Bacterial infections – discovering new virulence factors and understanding antibiotic resistance/tolerance by bridging basic research and clinical microbiology
Third-party funded project
Project title Bacterial infections – discovering new virulence factors and understanding antibiotic resistance/tolerance by bridging basic research and clinical microbiology
Principal Investigator(s) Egli, Adrian
Co-Investigator(s) Basler, Marek
Broz, Petr
Bumann, Dirk
Dehio, Christoph
Jenal, Urs
Pieters, Jean
Organisation / Research unit Departement Biomedizin / Applied Microbiology Research (Egli)
Project start 01.10.2015
Probable end 31.12.2016
Status Completed
Abstract

Bacterial infections are associated with high health care costs, significant morbidity
and mortality. Especially, young children, pregnant women, the elderly, and patients
with immunosuppression are at high risk. Rapid treatment with appropriate antibiotics
is crucial for a favourable clinical outcome, but increasing antimicrobial resistance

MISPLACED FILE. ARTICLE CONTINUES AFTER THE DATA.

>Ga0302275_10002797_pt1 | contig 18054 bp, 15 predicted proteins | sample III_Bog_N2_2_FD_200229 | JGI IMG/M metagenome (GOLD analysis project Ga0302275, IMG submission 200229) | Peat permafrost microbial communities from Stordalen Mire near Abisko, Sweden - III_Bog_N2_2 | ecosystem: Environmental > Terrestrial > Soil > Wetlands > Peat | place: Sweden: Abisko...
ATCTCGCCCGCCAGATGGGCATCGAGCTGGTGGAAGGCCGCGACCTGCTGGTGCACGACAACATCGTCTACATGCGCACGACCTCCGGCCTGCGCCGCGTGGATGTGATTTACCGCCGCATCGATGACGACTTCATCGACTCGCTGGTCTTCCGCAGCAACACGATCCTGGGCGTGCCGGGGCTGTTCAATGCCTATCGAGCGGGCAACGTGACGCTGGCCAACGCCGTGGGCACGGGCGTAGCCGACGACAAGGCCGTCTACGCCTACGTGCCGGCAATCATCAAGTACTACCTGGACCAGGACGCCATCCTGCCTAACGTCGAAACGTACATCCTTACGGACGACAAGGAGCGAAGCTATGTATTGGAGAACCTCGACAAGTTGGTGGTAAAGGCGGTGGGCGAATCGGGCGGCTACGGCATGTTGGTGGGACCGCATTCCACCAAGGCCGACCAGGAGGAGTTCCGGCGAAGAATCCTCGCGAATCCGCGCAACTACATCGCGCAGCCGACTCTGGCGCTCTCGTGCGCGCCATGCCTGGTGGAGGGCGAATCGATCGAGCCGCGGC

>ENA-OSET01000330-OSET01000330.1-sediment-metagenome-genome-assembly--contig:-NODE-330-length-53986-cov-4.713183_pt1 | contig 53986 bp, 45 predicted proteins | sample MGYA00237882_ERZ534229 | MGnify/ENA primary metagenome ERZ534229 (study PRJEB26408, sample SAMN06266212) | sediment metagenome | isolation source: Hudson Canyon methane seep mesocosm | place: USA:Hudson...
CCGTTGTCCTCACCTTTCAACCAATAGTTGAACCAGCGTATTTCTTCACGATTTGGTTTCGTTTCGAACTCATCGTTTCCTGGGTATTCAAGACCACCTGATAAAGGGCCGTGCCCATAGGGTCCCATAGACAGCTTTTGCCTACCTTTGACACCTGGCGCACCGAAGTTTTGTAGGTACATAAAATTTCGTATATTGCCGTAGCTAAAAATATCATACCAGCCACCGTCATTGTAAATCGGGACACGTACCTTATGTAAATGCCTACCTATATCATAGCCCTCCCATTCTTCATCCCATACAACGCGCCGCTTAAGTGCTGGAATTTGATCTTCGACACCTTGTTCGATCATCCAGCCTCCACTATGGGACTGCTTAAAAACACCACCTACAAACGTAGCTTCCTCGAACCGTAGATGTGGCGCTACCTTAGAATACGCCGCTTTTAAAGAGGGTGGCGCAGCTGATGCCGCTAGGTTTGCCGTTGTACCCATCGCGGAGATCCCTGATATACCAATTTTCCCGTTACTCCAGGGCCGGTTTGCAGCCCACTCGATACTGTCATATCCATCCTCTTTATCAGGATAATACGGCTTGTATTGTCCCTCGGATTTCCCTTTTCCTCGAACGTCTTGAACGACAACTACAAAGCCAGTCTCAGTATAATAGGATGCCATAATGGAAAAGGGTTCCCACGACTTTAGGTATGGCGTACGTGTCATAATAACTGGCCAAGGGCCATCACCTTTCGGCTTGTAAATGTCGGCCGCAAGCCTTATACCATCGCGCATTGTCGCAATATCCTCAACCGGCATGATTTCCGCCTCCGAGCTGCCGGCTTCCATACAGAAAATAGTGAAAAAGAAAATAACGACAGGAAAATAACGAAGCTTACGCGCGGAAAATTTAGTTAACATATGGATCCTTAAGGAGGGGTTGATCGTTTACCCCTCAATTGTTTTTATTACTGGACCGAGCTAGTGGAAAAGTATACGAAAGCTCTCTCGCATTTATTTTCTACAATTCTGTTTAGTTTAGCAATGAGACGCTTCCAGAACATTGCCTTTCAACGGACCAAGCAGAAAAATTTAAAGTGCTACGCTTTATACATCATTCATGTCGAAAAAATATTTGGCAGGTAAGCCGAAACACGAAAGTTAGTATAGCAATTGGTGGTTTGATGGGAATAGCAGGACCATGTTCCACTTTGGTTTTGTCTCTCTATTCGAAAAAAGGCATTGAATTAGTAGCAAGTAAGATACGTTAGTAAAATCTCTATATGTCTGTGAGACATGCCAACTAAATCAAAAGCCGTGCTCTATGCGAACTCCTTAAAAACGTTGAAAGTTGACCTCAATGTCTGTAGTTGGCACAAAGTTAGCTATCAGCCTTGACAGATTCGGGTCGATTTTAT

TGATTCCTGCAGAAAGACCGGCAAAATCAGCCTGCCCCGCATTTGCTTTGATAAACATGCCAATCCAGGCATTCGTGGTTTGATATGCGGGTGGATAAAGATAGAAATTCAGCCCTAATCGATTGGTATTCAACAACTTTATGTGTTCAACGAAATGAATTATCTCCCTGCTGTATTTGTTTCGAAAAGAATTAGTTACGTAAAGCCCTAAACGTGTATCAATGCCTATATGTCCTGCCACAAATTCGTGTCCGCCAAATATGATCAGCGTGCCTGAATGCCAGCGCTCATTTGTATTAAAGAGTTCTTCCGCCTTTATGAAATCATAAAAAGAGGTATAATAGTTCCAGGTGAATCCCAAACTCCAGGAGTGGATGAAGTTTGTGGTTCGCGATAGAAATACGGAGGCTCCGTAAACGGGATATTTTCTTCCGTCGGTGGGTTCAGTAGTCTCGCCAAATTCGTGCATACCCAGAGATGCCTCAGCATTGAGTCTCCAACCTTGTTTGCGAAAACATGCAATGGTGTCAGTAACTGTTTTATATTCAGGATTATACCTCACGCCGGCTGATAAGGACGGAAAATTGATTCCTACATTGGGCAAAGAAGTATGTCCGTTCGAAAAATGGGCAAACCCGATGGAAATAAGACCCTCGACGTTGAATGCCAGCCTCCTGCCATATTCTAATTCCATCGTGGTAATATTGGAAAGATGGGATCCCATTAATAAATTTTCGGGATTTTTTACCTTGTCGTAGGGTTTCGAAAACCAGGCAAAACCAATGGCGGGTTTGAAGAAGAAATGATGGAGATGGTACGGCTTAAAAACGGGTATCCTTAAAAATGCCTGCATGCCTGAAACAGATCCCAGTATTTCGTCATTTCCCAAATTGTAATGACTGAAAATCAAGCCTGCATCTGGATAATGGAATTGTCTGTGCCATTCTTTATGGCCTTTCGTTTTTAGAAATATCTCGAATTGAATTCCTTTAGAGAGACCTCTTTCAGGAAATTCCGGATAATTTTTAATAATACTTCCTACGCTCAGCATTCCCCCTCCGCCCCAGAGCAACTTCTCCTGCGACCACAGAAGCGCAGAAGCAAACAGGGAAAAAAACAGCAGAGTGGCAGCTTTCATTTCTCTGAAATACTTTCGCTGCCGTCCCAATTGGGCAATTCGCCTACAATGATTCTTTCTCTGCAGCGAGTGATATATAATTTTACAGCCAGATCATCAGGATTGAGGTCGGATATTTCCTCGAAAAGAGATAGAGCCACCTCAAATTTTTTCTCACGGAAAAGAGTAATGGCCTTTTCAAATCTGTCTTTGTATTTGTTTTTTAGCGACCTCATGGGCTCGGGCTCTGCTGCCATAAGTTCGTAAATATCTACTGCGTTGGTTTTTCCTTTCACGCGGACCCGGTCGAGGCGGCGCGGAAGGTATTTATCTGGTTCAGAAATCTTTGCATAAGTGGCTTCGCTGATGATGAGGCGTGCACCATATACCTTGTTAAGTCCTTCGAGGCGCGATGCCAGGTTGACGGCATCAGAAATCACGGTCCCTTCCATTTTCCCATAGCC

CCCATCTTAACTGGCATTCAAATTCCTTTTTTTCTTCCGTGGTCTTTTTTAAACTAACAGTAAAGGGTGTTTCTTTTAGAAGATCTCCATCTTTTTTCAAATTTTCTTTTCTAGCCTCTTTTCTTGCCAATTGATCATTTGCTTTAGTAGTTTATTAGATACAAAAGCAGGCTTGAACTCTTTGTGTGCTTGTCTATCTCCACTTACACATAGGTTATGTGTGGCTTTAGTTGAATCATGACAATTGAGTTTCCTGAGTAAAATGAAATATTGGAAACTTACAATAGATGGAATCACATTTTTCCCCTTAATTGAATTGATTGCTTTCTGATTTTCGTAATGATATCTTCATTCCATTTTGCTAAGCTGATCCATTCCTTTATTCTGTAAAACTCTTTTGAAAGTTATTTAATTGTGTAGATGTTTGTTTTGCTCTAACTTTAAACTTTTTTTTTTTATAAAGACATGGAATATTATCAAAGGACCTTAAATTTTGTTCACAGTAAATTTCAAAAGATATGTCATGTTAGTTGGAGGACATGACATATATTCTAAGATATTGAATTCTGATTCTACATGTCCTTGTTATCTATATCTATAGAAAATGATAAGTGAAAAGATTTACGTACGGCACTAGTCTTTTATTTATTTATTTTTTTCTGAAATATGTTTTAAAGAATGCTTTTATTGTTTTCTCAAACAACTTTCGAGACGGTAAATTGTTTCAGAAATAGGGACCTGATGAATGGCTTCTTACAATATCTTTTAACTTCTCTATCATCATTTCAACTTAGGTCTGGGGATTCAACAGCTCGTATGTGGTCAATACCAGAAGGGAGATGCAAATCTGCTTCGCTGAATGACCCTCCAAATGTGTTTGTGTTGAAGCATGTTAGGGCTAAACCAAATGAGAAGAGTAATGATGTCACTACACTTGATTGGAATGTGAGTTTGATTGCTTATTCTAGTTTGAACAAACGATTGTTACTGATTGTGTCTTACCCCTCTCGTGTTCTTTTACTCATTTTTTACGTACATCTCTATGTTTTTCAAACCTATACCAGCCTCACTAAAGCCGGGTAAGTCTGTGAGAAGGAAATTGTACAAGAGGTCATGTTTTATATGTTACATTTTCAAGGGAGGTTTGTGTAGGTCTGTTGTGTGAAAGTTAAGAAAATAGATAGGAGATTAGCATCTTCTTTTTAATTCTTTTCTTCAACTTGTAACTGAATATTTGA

severely limits treatment options. Bacterial pathogens such as Pseudomonas
aeruginosa (a cause of pneumonia and sepsis) rapidly exchange resistance genes
(such as VIM or IMP carbapenemases) and spontaneously acquire further mutations,
resulting in pan-resistant strains for which no effective treatment is available.
Moreover, some strains carry specific virulence factors that cause dramatic
pathology and rapid life-threatening disease exacerbation. Recently, it was
recognized that in addition to inheritable resistance and virulence factors,
antibacterial treatment can also fail since bacteria show a wide range of transient
heterogeneous properties including disparate metabolic states and growth rates. As
a result, some bacterial subpopulations can even survive prolonged exposure to
otherwise lethal antibiotics (“antibiotic tolerance”). In spite of an increasing
awareness of the crucial clinical importance of these mechanisms, as well as their
underlying fundamental mechanisms, joint efforts of complementary teams of clinical
microbiologists and basic researchers are still rare but hold promise to improve
therapies that need to specifically address each clinical case (“personalized
medicine”). To this end, research groups from the Biozentrum and the Clinical
Microbiology at the University Hospital Basel want to intensify their collaboration.

Financed by University of Basel
   

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11/12/2018